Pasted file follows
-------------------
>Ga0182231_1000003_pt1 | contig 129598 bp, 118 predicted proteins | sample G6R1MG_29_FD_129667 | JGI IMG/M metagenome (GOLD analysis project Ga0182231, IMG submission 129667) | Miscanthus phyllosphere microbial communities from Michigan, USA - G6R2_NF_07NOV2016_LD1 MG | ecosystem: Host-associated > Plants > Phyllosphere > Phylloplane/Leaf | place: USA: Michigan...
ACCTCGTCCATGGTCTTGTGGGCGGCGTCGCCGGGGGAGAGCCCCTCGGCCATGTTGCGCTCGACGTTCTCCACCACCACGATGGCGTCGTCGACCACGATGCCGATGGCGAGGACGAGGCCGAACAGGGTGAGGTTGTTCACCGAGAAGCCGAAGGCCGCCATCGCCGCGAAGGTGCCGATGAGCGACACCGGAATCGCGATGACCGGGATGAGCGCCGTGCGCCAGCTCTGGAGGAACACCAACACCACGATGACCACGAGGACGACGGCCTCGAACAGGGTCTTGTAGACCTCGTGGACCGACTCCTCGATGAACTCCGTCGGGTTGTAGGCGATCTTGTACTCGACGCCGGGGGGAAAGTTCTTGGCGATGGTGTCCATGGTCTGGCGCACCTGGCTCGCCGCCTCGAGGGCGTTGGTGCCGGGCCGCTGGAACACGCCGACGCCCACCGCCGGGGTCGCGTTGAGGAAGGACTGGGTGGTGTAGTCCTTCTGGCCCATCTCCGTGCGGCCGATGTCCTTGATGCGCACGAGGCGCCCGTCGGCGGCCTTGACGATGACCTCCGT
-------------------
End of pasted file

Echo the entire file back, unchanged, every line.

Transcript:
>Ga0182231_1000003_pt1 | contig 129598 bp, 118 predicted proteins | sample G6R1MG_29_FD_129667 | JGI IMG/M metagenome (GOLD analysis project Ga0182231, IMG submission 129667) | Miscanthus phyllosphere microbial communities from Michigan, USA - G6R2_NF_07NOV2016_LD1 MG | ecosystem: Host-associated > Plants > Phyllosphere > Phylloplane/Leaf | place: USA: Michigan...
ACCTCGTCCATGGTCTTGTGGGCGGCGTCGCCGGGGGAGAGCCCCTCGGCCATGTTGCGCTCGACGTTCTCCACCACCACGATGGCGTCGTCGACCACGATGCCGATGGCGAGGACGAGGCCGAACAGGGTGAGGTTGTTCACCGAGAAGCCGAAGGCCGCCATCGCCGCGAAGGTGCCGATGAGCGACACCGGAATCGCGATGACCGGGATGAGCGCCGTGCGCCAGCTCTGGAGGAACACCAACACCACGATGACCACGAGGACGACGGCCTCGAACAGGGTCTTGTAGACCTCGTGGACCGACTCCTCGATGAACTCCGTCGGGTTGTAGGCGATCTTGTACTCGACGCCGGGGGGAAAGTTCTTGGCGATGGTGTCCATGGTCTGGCGCACCTGGCTCGCCGCCTCGAGGGCGTTGGTGCCGGGCCGCTGGAACACGCCGACGCCCACCGCCGGGGTCGCGTTGAGGAAGGACTGGGTGGTGTAGTCCTTCTGGCCCATCTCCGTGCGGCCGATGTCCTTGATGCGCACGAGGCGCCCGTCGGCGGCCTTGACGATGACCTCCGT